“The pandemic has definitely been a turning point for work. But how do we predict what impact it might have on the future of work?”
The pandemic has brought lots of changes to Britain and to how we work. In this report, I will be speaking about the gig economy, remote working and automation.
The gig economy is when people will either have multiple jobs or work for themselves e.g. they might be a taxi driver and a cleaner on different days of the week.
The remote working refers to people using online platforms such as zoom to do their work from anywhere like your home.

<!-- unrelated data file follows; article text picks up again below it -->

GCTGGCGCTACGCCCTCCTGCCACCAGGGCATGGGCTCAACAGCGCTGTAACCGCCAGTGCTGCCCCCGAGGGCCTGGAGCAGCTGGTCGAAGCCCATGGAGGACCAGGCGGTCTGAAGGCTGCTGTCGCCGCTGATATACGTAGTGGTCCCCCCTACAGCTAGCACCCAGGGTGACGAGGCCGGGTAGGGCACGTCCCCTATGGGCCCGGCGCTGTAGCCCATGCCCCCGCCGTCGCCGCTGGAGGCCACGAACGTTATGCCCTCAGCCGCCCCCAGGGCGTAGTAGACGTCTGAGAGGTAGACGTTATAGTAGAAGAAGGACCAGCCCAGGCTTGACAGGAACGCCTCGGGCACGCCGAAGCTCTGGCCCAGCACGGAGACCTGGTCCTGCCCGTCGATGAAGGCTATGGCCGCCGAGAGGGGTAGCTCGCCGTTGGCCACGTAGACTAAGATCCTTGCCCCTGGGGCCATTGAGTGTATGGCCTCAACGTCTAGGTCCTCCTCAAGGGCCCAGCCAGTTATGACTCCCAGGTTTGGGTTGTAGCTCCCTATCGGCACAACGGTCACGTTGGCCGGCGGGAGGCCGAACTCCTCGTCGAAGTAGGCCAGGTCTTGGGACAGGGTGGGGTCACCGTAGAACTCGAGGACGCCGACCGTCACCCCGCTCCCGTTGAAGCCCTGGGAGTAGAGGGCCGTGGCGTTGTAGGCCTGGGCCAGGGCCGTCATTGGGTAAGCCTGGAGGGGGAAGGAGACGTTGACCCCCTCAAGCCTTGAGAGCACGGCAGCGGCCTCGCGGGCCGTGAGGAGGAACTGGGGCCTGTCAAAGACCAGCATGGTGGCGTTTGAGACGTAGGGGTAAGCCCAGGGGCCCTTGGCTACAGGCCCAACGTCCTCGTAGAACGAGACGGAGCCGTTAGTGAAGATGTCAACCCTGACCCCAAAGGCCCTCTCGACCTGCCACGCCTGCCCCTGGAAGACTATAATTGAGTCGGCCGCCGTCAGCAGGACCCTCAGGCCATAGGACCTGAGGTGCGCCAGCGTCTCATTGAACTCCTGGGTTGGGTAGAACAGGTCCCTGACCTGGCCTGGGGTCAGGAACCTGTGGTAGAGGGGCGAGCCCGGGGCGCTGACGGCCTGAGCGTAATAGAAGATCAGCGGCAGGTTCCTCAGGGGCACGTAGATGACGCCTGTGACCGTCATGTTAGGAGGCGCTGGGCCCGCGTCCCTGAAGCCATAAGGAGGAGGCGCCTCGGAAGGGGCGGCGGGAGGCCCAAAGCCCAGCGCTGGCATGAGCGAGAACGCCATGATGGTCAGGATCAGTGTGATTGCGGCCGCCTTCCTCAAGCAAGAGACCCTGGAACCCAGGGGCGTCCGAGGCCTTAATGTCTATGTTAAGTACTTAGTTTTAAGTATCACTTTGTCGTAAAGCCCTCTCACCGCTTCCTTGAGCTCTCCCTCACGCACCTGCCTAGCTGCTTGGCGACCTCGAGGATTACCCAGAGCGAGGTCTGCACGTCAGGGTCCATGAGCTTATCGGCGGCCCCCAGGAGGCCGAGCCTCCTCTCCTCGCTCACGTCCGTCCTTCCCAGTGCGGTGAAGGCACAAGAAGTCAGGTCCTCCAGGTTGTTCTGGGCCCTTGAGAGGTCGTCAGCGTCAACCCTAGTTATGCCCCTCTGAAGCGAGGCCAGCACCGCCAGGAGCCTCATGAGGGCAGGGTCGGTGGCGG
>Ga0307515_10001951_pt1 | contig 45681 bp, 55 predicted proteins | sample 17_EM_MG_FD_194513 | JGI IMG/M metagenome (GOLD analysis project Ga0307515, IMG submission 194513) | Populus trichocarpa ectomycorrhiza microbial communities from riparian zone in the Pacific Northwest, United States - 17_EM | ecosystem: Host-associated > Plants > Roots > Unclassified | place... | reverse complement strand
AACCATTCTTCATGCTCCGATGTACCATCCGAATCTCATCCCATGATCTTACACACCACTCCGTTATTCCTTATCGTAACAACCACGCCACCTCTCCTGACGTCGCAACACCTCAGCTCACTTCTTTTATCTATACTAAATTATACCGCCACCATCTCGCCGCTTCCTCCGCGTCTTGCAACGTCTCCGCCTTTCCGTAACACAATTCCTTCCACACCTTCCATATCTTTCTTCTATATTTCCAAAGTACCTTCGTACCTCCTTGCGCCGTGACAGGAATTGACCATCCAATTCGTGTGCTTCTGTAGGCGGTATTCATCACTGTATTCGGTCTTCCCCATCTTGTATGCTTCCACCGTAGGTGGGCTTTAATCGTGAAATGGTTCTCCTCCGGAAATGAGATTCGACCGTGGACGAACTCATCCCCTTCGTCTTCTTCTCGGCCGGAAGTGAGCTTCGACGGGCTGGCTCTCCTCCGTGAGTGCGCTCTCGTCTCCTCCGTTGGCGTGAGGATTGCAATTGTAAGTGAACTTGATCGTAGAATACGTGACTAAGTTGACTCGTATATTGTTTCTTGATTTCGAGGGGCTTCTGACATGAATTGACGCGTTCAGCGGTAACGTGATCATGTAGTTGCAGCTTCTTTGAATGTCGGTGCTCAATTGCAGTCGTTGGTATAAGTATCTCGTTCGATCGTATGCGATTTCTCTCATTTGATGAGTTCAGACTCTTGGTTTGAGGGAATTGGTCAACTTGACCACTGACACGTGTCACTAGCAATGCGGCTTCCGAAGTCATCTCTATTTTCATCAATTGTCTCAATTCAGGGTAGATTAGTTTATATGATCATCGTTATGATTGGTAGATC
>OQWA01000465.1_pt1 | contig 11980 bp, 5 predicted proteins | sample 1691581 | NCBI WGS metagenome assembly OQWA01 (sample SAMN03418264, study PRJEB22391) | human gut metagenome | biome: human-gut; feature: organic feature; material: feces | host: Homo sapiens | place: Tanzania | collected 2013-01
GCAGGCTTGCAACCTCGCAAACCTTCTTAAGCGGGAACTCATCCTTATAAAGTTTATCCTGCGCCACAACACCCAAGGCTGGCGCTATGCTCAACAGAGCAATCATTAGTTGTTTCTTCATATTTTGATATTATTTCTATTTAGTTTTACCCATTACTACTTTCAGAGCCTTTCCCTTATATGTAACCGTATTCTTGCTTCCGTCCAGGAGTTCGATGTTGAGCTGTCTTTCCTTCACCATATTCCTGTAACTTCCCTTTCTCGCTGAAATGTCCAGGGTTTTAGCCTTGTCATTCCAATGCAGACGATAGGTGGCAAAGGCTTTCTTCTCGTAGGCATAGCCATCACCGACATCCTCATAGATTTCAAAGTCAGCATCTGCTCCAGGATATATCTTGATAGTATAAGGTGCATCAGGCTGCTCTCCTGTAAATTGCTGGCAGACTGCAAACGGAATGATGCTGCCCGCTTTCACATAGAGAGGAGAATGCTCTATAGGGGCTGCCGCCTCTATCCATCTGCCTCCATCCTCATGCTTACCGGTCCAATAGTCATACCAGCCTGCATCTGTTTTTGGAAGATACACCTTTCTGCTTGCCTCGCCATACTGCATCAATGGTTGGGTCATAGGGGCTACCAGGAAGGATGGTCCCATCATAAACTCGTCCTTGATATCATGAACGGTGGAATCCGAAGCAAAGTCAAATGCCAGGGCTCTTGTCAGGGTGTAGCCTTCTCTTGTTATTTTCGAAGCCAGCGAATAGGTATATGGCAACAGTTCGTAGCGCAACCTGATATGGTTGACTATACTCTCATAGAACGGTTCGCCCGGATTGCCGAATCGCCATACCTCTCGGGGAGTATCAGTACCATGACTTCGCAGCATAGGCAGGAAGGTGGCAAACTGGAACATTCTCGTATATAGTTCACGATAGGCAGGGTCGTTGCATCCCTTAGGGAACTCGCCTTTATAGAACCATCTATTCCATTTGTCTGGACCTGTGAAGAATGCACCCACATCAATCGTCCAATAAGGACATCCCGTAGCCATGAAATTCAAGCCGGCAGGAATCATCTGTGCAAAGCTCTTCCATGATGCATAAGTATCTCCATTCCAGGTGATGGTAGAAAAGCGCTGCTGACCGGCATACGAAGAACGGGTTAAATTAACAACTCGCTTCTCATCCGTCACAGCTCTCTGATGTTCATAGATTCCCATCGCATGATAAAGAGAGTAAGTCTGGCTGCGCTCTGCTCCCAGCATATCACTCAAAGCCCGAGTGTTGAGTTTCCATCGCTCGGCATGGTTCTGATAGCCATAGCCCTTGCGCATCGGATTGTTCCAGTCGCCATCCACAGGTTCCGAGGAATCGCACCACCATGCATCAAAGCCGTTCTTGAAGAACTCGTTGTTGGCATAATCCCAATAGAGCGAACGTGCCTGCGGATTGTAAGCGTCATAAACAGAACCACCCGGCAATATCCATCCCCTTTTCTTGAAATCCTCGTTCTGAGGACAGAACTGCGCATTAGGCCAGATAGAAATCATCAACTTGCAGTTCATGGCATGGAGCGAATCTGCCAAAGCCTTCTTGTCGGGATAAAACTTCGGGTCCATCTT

Automation refers to when machines and robots replace low skilled workers jobs such as cashiers.
The predicted change to remote working has some problems but also some opportunities. The problem working at remote working is that your electric bill will go up and it will be harder to interact with colleagues. Although you might be working at home and find it fun, you don't get to know new people, say if someone was new at the job and you wanted to know them you can't really because you're talking on the phone or by screen.
The opportunity of remote working is that you can spend more time with your family and you can have more flexibility.
Why might some people think that the pandemic is a turning point for work?
Some people might say that the pandemic is a turning point for others because it has increased remote working to 4 out of ten people in April 2020.